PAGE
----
Affording retirement

Hubby and I have 18 months now tilll we retire and we estimate our income, before tax, will be in the region of £24,000 a year.
We have been wondering if that's enough, although we can't do much about it if it isn't.
We will have a mortgage but should have enough in savings to cover the monthly payments (or pay it off if we have to) but the interest rate is much less than what we got on our savings so not in any rush to pay it off.
We want to run our car (cheap tax and very economical) as well as our motor home so we can travel.
We live in a band C property and have fairly average bills for utilities.
We have life insurance and a small dog who we insure. We also have a small boat that we sail locally.
Does anyone have any idea as to whether our income will be enough or have any first hand experience of retiring on that amount of income. I'm very frugal where I can be which is why we can retire at all. Any comments very welcome.:beer:
Nothing is truly lost until your mum can't find it!
«134

Comments

  • HappyMJ
    HappyMJ Posts: 21,115
    Combo Breaker First Post
    Forumite
    susiejq wrote: »
    Hubby and I have 18 months now tilll we retire and we estimate our income, before tax, will be in the region of £24,000 a year.
    We have been wondering if that's enough, although we can't do much about it if it isn't.
    We will have a mortgage but should have enough in savings to cover the monthly payments (or pay it off if we have to) but the interest rate is much less than what we got on our savings so not in any rush to pay it off.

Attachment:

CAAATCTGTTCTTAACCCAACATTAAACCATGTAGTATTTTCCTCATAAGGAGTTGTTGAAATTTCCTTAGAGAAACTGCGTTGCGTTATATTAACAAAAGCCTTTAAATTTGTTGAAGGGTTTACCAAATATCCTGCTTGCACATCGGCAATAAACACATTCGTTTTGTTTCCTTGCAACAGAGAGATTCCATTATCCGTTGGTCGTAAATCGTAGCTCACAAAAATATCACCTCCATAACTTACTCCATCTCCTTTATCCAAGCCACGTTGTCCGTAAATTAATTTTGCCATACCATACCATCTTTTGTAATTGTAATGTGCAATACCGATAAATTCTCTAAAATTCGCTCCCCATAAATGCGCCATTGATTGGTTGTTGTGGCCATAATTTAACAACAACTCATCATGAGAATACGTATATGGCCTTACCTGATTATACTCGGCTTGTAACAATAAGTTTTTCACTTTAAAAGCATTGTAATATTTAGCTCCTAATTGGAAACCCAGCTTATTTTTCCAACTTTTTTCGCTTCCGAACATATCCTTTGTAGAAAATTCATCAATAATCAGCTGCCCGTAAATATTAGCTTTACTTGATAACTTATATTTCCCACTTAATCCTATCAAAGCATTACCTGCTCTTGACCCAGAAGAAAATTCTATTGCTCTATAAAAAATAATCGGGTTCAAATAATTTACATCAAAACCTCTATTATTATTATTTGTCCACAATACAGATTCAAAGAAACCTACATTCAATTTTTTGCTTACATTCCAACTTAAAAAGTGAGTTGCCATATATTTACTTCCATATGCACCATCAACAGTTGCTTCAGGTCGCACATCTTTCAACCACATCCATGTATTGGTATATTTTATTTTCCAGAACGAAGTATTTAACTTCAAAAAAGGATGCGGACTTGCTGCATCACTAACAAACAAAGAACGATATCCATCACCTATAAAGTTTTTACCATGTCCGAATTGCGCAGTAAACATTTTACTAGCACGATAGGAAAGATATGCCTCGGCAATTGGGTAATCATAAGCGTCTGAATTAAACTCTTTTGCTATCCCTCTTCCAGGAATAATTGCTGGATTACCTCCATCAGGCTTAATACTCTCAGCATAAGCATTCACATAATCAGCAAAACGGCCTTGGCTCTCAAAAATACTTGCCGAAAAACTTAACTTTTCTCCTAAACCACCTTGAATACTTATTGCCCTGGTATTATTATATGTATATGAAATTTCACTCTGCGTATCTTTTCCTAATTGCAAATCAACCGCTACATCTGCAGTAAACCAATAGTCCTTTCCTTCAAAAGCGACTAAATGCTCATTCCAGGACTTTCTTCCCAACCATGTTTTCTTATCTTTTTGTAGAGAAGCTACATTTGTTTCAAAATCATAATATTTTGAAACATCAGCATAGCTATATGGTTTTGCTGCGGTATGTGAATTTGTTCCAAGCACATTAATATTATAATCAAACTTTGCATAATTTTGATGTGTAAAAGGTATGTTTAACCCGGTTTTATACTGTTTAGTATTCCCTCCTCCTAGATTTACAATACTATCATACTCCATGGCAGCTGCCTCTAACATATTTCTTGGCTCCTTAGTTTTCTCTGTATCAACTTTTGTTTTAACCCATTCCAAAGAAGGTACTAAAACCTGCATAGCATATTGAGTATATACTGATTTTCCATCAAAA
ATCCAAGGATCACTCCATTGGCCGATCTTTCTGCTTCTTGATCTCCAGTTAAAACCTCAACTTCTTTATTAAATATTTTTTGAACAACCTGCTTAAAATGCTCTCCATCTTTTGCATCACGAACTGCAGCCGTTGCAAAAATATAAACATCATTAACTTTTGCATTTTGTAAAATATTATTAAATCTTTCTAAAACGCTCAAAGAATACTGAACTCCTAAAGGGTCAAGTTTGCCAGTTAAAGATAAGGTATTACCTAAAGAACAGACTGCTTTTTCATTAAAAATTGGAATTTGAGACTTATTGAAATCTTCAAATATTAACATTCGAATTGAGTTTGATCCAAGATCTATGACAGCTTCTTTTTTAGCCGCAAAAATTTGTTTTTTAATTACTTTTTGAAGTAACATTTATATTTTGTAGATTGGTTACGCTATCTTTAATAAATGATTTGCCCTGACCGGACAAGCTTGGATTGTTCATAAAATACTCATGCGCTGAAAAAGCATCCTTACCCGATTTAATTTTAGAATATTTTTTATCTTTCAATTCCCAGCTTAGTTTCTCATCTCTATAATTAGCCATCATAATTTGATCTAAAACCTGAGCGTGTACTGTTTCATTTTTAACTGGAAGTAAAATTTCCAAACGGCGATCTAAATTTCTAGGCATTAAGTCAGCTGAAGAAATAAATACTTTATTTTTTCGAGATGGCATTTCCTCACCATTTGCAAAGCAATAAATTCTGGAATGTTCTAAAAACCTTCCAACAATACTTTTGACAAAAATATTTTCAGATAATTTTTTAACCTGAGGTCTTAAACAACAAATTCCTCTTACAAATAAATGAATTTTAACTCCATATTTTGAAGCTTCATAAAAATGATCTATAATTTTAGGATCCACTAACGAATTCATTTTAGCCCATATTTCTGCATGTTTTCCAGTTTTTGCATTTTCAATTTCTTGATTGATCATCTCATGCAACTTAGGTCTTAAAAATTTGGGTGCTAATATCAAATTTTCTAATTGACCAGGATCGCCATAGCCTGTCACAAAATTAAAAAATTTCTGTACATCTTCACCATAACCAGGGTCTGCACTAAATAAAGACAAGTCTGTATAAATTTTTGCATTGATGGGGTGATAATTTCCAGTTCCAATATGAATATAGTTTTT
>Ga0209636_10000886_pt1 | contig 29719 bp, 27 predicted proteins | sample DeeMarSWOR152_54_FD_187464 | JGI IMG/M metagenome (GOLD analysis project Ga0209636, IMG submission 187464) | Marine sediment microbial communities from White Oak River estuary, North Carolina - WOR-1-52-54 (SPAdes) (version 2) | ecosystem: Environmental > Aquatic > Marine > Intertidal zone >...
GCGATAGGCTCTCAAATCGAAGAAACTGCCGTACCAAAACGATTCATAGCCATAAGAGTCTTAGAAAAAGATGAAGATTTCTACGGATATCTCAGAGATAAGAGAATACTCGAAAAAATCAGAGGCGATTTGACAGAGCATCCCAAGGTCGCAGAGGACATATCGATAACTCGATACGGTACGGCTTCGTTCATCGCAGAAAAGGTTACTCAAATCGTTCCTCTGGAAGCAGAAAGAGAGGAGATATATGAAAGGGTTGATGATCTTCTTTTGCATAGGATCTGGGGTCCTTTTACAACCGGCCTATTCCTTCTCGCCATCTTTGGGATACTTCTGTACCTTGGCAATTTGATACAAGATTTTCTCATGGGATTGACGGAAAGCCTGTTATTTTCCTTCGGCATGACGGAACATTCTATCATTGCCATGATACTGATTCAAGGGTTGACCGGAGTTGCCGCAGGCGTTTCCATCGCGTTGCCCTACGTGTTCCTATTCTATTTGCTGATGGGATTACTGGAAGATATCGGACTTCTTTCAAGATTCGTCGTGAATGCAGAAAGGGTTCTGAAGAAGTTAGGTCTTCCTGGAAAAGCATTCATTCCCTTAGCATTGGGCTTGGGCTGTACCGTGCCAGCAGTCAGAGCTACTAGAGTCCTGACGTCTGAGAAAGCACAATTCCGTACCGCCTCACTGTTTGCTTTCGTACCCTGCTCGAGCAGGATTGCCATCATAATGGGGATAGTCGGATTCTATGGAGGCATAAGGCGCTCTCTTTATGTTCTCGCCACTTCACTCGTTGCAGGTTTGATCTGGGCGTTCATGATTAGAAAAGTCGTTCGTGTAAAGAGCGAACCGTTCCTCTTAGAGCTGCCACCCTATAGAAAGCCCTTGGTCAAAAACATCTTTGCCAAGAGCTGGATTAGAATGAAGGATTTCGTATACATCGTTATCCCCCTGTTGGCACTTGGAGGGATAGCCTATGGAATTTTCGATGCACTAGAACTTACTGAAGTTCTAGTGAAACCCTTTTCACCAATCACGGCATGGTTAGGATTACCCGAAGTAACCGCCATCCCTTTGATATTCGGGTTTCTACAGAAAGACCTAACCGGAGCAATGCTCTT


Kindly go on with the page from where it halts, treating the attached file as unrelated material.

We want to run our car (cheap tax and very economical) as well as our motor home so we can travel.
    We live in a band C property and have fairly average bills for utilities.
    We have life insurance and a small dog who we insure. We also have a small boat that we sail locally.
    Does anyone have any idea as to whether our income will be enough or have any first hand experience of retiring on that amount of income. I'm very frugal where I can be which is why we can retire at all. Any comments very welcome.:beer:
    If you are as frugal as you say you are then it will be plenty.

    How much did you take home each month when you were working after tax, NI, pension contribution, what were the costs of getting to/from work and how much was your mortgage payment which I assume is now paid off and an expense no longer required?
    :footie:
    :p Regular savers earn 6% interest (HSBC, First Direct, M&S) :p Loans cost 2.9% per year (Nationwide) = FREE money. :p
  • missile
    missile Posts: 11,679